Lemuel Haynes (1753-1833), was ordained as the first black minister of the Gospel in colonial America during the seventeenth to eighteenth centuries. His journey commenced in West Hartford, Connecticut, where he was born to a father of African descent and a white mother. Abandoned as an infant, Lemuel was placed in the care of a reformed Christian family led by Deacon David Rose, a blind farmer from Granville, Massachusetts. This remarkable family embraced him as their own, offering the nurturing care of a son rather than treating him as an indentured servant. Under their roof, Lemuel received a precious education, immersed in the teachings of the Bible and the doctrines of grace. Church became the center of his life, where he was introduced to the godly works of preachers like Jonathan Edwards, George Whitfield, and Philip Doddridge, whose influence left an indelible mark on his faith.
Haynes gave heartfelt gratitude in his writings to Mrs. Elizabeth Rose, who, in the absence of her husband, took it upon herself to nurture and guide Lemuel’s upbringing. Her unwavering devotion was nothing short of extraordinary, caring for him as if he were her very own child. Neighbors often remarked on her exceptional attachment to Lemuel, suggesting that her love for him exceeded even that of her own children. Such was the depth of her care and affection for his well-being.
During his youth, Lemuel experienced a holy conversion to faith in Jesus Christ. He wrote many years later, “It was reliance on the merits of the Savior that supported me. Had I a thousand souls, I would venture them on him.”
At the age of twenty-one, Lemuel’s indenture came to an end, and he embarked on his journey as a free man. In 1774, his fervor for the cause of freedom led him to join the minutemen of Granville. The following year, upon hearing news of the Battles of Lexington and Concord, he marched with his militia company to Roxbury, Massachusetts. In 1776, he had the honor of accompanying them to the garrisoning of the recently captured Fort Ticonderoga, where they stood in defense of their expanding nation. His dedication to duty remained unwavering until he contracted Typhus, a grave illness that compelled him to return home.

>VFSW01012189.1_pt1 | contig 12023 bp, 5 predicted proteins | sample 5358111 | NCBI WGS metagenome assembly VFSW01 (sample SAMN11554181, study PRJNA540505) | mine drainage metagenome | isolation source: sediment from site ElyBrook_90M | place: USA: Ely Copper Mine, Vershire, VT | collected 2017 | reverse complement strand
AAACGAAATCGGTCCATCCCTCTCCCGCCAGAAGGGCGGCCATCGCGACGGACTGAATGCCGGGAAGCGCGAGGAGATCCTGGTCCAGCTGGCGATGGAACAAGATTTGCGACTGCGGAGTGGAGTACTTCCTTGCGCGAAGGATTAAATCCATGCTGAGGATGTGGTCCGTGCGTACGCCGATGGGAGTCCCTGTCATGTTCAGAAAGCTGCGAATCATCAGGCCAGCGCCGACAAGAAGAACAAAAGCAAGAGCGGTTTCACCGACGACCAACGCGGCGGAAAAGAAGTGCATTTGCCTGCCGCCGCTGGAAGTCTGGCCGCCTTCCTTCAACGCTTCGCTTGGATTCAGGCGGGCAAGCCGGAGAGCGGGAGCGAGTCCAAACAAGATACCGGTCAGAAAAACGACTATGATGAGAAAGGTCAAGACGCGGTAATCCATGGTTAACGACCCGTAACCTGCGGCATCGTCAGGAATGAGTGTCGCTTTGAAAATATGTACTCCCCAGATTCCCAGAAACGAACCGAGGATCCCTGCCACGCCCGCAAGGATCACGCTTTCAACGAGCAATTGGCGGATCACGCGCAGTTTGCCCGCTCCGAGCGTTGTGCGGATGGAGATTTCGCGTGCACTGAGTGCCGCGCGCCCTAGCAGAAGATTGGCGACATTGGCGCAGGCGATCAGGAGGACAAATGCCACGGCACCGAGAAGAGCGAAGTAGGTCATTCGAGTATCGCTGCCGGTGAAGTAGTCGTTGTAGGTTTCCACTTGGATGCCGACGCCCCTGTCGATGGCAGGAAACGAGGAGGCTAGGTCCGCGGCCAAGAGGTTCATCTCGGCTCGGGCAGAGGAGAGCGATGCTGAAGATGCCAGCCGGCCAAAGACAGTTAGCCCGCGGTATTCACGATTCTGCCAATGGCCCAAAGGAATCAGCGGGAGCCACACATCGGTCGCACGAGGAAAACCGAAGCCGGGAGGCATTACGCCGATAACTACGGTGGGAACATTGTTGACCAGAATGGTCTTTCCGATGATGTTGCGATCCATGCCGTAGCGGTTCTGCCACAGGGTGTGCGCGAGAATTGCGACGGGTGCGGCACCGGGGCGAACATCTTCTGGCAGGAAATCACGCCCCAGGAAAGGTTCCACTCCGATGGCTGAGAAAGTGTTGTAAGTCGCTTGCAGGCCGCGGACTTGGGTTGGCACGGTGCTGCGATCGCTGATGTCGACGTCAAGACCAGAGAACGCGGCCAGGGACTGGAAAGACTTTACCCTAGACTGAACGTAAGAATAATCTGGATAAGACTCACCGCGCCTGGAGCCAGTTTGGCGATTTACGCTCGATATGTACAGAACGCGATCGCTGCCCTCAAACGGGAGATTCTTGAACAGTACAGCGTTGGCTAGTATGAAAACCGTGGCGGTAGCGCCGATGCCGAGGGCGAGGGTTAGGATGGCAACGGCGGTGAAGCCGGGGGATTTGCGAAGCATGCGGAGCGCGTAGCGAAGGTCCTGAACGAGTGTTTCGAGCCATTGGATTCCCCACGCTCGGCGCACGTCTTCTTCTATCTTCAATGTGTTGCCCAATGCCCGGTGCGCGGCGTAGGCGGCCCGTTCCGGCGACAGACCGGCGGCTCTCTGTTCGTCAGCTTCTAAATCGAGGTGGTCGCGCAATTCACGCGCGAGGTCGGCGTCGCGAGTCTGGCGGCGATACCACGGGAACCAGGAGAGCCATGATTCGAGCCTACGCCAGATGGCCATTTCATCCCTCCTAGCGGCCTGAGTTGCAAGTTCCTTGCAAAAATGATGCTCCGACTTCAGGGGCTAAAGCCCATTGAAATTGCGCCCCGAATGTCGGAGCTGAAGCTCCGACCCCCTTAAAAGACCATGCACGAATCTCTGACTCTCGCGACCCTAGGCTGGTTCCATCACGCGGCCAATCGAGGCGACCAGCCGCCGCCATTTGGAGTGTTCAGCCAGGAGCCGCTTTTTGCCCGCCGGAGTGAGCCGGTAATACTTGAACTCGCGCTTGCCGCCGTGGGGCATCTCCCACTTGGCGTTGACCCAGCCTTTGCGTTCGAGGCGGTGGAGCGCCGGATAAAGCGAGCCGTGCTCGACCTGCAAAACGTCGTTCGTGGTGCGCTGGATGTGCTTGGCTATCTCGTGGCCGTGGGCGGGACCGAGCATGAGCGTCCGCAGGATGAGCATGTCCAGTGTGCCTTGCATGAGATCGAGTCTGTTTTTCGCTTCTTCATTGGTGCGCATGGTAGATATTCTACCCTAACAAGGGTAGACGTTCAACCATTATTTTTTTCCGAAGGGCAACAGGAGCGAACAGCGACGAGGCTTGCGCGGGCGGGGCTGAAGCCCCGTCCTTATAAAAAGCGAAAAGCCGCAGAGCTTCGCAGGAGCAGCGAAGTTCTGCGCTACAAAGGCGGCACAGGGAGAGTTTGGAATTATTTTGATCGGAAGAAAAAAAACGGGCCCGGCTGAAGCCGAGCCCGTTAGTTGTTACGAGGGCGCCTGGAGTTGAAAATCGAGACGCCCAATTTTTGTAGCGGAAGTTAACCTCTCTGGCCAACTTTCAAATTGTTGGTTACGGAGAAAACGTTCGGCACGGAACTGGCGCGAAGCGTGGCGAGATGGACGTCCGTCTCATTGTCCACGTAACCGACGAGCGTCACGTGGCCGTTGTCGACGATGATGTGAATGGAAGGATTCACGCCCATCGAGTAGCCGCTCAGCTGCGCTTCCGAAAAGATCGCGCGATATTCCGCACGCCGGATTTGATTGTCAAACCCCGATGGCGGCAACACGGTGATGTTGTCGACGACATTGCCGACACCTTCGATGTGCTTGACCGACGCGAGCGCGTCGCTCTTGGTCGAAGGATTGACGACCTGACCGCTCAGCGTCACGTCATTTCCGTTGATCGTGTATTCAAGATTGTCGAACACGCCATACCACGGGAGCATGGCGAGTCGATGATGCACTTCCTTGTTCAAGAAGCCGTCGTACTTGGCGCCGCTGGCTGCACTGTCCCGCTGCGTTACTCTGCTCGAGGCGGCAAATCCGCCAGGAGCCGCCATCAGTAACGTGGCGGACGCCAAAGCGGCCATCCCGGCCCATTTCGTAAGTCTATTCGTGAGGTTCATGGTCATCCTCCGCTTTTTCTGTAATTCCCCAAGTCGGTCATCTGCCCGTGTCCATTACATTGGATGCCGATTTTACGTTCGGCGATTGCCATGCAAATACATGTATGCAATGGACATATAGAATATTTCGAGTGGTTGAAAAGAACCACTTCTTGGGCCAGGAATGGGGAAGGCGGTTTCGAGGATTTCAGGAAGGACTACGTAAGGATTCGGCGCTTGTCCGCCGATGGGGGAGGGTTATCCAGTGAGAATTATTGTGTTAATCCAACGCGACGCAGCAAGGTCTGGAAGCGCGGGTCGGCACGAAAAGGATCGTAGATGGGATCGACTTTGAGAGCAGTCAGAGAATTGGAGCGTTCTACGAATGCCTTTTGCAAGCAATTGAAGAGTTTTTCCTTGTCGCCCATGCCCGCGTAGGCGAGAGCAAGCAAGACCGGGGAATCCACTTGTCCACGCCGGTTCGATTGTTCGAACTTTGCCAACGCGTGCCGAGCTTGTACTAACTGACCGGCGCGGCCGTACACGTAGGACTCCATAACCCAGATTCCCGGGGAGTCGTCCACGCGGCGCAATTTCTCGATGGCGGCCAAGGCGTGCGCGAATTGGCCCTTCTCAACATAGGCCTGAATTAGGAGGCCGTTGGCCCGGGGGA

Even though Lemuel’s indenture had technically concluded by that point, he found himself drawn back to the Rose homestead. His brief but impactful service in the Continental Army deepened his understanding of New Divinity theology and republican ideology. This knowledge became a significant influence on his later writings and advocacy for pro-black and anti-slavery causes. He steadfastly believed that the Revolution could not be considered complete as long as the stain of slavery persisted in the nation, and he continued to champion the cause for years to come.
In 1785, Haynes reached a pivotal milestone in his spiritual journey when he was ordained in the Congregational church. For three years, he served as a pastor in Torrington, Connecticut, tending to the spiritual needs of his congregation. In 1788, he accepted a divine call to shepherd the West Parish Church of Rutland, Vermont, now known as West Rutland’s Church. For the subsequent three decades, he dedicated himself to this community.
Lemuel’s path eventually led him to a temporary pastorate in Manchester, Vermont, and later to South Granville, New York, where he served as the pastor of the South Granville Congregational Church. Throughout his life, he held steadfastly to his convictions, tirelessly striving for equality and justice for all, regardless of their background or heritage.
Though this is an historical misnomer, some historians have dubbed him “the first black Puritan” due to his unwavering commitment to the reformed faith and the doctrines of grace. Certainly, as it relates to theology, Haynes was puritan-minded.
From Haynes’ writings, he gave many sermons and exhortations. Here is a compendium of some of his thoughts:
“Take ye heed, watch and pray: for ye know not when the time is.” (Mark 13:33).